Insofar as popular music improves when something is "at stake," to cite the existentialist cliché, it was structurally foreordained that in the Age of Britney, Pink and Shakira can make albums that feel riskier than, say, the Unknown Prophets' or the Yeah Yeah Yeahs'. But I'm still surprised, which is part of the effect.

The Music of Clarence "Tom" Ashley 1929-1933: Greenback Dollar (County)
Always a card, singer-comic-guitarist/banjoist Ashley was still blacking up with the Stanley Brothers in the '40s. He had such a good ear that his 1962 arrangement of the then obscure "Amazing Grace" eventually made it the best-known song in America. Well before then, in his thirties, he recorded one of Harry Smith's greatest hits, "Coo Coo Bird," and the rest of these three-minute songs. All are traditional, not to say deliberately archaic, with Ashley's droll musicality shielding them from nostalgia. He believed in entertainment, that was his trade, but not if he had to get mushy about it. Folk music that means to be folk music—as defined, for once, by one of the folk. A MINUS

Even in Darkness (Arista)
Better than most posse albums, and why not? Better posse. But the posse gets together primarily to party, and hence the mood is more narrowly hedonistic than one might expect, with the morality tales, both by Goodie Mobsters, not so much buried in the mix as lost in a flow that rushes forward as it changes course, switches gears, and creates a disturbance in your work habits. The one that proves they really are P-Funk comes pretty early, however: "Crooked Booty," which one doctor diagnosed and a better one prescribed. B PLUS

Invincible (Epic)
Jackson's obsession with fame, his grotesque life magnified by his grotesque wealth, are such an offense to rock aesthetes that the fact that he's a great musician is now often forgotten. I use the present tense because (a) his skills seem undiminished and (b) as only Frank Kogan has listened dispassionately enough to remark, he's doing new stuff with them—his funk is steelier and his ballads are airier, both to disquieting effect. At 78 minutes this is too long, and especially given his history, "The Lost Children" is offensive. But the first three tracks are the Rodney Jerkins of the year, "2000 Watts" is the Teddy Riley of the past five years, and even the prunables offer small surprises. Don't believe the hype matters. A MINUS

GHV2: Greatest Hits Volume 2 (Maverick/Warner Bros.)
I prefer Erotica, the last time her shape-shifting audacity was more than a trope, and Music, the Mirwais-informed culmination of a period that could well last the rest of her career—could in the end be remembered as her career. Instead of playing at pop, using it as a platform from which to mount a fusillade of cultural challenges, she now is pop—blandness at its best, a model of a modern mental health, replete with ecumenical enlightenment, domestic contentment, liberal politics, and plenty of exercise. Not that she's limited to these themes; on the contrary, she role-plays as a matter of course, because (as she's long since established) that's what pop professionals do. And now it's time to sum up. So she gleans goodies from the overrated Bedtime Stories and Ray of Light, mixes in the glorious soundtrack-only "Beautiful Stranger" and the dismal soundtrack-only "Don't Cry for Me Argentina," and hands it all over to Mirwais for sonic tweaking I'm not interested enough to pin down. An essential package. B PLUS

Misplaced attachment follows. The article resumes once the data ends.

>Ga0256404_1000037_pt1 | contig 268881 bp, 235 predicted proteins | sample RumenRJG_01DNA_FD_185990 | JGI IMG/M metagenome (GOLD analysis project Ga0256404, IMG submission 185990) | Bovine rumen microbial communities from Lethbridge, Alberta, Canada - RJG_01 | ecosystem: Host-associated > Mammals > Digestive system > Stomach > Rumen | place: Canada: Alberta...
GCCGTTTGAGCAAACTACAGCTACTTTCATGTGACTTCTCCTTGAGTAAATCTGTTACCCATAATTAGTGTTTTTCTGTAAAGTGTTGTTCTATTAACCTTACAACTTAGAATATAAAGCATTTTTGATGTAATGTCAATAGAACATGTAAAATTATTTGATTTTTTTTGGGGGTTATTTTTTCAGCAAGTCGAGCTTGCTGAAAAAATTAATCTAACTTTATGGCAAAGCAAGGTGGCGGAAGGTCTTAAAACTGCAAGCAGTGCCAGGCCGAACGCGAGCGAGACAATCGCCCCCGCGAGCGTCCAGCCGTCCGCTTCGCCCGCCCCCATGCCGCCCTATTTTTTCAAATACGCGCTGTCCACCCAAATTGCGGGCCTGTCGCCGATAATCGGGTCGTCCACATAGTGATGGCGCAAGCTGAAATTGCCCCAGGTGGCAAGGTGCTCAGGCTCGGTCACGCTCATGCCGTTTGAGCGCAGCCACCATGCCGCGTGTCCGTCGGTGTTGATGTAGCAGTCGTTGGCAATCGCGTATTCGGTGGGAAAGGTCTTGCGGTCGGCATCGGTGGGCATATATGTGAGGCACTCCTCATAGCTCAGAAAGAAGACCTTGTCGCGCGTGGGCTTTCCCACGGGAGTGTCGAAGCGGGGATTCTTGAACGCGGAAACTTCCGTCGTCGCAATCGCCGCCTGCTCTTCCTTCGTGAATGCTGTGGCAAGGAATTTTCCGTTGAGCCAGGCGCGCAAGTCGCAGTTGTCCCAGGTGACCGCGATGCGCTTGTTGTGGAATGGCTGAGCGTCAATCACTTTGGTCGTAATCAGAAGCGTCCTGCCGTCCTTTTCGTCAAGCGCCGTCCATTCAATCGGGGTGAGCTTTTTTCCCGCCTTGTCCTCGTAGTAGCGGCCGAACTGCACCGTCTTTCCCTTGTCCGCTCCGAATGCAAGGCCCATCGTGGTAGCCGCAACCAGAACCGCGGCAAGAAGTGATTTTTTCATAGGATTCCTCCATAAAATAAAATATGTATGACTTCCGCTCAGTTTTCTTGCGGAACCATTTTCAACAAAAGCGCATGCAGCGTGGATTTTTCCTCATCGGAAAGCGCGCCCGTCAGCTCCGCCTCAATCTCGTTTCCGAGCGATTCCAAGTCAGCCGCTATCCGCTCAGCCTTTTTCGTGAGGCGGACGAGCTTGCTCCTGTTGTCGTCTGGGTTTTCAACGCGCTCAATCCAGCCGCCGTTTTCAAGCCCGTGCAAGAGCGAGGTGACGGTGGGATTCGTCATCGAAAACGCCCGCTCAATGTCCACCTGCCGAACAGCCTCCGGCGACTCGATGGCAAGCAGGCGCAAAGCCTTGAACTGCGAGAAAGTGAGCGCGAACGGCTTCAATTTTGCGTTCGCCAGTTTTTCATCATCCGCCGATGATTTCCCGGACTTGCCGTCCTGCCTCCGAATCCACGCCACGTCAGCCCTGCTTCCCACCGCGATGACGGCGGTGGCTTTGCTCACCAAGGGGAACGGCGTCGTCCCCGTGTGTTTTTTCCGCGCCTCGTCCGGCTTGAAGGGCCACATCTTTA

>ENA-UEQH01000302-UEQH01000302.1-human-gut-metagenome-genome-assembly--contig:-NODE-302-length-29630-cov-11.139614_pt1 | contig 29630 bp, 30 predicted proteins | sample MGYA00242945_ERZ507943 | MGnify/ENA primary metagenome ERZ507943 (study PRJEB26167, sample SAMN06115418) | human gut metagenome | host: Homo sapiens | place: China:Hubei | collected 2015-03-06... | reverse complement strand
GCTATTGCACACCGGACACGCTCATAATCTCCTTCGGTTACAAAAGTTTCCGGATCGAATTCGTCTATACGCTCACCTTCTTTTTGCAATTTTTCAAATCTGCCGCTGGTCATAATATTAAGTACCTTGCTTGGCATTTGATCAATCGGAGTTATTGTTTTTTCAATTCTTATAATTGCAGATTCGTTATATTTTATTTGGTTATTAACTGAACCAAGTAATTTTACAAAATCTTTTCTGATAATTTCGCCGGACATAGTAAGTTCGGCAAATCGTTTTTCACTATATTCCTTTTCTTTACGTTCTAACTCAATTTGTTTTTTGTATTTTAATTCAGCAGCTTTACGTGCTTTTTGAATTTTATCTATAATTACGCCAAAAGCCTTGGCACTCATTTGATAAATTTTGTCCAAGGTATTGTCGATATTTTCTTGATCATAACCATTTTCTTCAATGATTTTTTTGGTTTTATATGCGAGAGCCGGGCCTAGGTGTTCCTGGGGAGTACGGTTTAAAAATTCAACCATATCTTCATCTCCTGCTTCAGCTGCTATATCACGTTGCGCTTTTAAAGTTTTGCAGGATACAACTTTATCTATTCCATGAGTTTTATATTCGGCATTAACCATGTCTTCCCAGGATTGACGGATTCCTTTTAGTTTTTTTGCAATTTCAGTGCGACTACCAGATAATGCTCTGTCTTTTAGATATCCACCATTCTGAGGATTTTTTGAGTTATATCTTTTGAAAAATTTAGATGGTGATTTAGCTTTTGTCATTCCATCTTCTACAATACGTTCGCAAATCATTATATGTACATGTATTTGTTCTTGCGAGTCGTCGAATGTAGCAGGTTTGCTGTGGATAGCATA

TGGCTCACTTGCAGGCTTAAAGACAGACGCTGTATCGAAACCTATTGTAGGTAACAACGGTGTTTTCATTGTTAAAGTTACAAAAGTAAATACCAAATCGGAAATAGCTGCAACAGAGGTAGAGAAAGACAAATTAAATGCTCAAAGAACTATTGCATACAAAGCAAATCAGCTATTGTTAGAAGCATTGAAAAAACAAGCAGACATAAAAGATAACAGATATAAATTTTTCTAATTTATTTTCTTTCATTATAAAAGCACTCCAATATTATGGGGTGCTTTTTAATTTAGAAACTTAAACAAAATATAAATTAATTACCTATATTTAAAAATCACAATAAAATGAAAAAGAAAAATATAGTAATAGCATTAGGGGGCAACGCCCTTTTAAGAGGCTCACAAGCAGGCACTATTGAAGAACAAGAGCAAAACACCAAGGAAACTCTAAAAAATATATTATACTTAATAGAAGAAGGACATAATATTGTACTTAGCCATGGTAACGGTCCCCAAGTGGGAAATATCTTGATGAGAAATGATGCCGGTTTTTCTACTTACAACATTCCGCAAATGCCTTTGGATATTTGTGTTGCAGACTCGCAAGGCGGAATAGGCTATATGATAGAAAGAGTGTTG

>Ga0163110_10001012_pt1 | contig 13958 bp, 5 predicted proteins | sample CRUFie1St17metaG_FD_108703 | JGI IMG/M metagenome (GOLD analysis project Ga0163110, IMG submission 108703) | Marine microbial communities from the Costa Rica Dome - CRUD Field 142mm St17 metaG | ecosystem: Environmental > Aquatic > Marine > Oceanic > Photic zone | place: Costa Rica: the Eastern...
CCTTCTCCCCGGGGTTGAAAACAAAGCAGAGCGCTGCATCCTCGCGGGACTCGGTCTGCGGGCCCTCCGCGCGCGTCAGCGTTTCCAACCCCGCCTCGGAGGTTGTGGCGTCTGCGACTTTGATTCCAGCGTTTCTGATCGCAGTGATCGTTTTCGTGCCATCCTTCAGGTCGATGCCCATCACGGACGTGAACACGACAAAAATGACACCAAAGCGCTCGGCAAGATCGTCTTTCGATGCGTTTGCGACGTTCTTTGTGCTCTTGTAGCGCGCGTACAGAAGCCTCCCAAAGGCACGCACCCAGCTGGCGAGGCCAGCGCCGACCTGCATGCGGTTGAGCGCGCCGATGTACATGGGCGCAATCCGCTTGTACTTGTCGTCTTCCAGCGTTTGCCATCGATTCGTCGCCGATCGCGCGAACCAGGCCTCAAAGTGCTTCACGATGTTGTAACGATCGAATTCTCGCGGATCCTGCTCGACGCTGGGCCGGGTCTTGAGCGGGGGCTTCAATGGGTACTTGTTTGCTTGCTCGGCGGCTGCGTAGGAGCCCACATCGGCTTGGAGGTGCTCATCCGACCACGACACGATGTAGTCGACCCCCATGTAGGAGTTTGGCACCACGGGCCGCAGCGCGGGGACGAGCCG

Big Boi & Dre Present . . . OutKast (Arista)
Subtract the seven Aquemini and Stankonia tracks from this best-of and you're left with only one that could compete with them—the more-song-than-rap single "The Whole World." Everything else, including two other new tracks, streamlines the tangle-rooted funk of their must-own albums into a discernibly Southern G-funk that meditates on the constraints of life outside the law: hit-the-streets pep talk, Christmas carol, the shallow-as-its-title title track "Southernplayalistic-adillacmuzik," and my favorite, the languid "Crumblin' Herb," about doing what you can while you're still alive to inhale it. More pleasurable than most gangsta hedonism, yes—and all the early OutKast most will ever need. B PLUS

More Euro-pomo dubs of Jamaican-pomodub classics that respect the tropical source by remaining far beatier than the Macro Dub Infection norm. Just to get my bearings, though, I played them up against Heartbeat's honorable King Tubby comp, Black Foundation in Dub, and suddenly what stood out was how tricky the techno remixes were. The well-dispersed echoes and dimensional effects and stealth riffs that keep you waiting in '70s dub are the music here—pervasive, almost continual, with just enough space between to set them off. Detail density suitable for the active mind, mystical amazements suitable for the blown one. A MINUS

Laundry Service (Epic)
Vulgar, confident, full of fun, this is the Cher album Cher never made—must be that Middle Eastern blood. Christian Middle East it may be (Cher's Armenian, Shakira Lebanese), but the intensity of the vibrato is more Islamic than Iberian. On the other hand, the stylistic appetite of this Colombian superstar is pure rock en Español—nothing like Andean-where-she's-Caribbean panpipes for a soupçon of inauthentic authenticity. How freely she deploys her freshly mastered English—the corners the Anglo-Saxon consonants put on her Latin gush, the slightly misbegotten metaphors, the awkward, carnal, unhesitatingly female chauvinist "Underneath your clothes/There's an endless story/There's the man I chose/There's my territory." And as you might expect, her voice swallows contradictions as easily as it switches timbres. A MINUS

Next Page »

Concert Calendar

  • May
  • Sat
  • Sun
  • Mon
  • Tue
  • Wed
  • Thu
  • Fri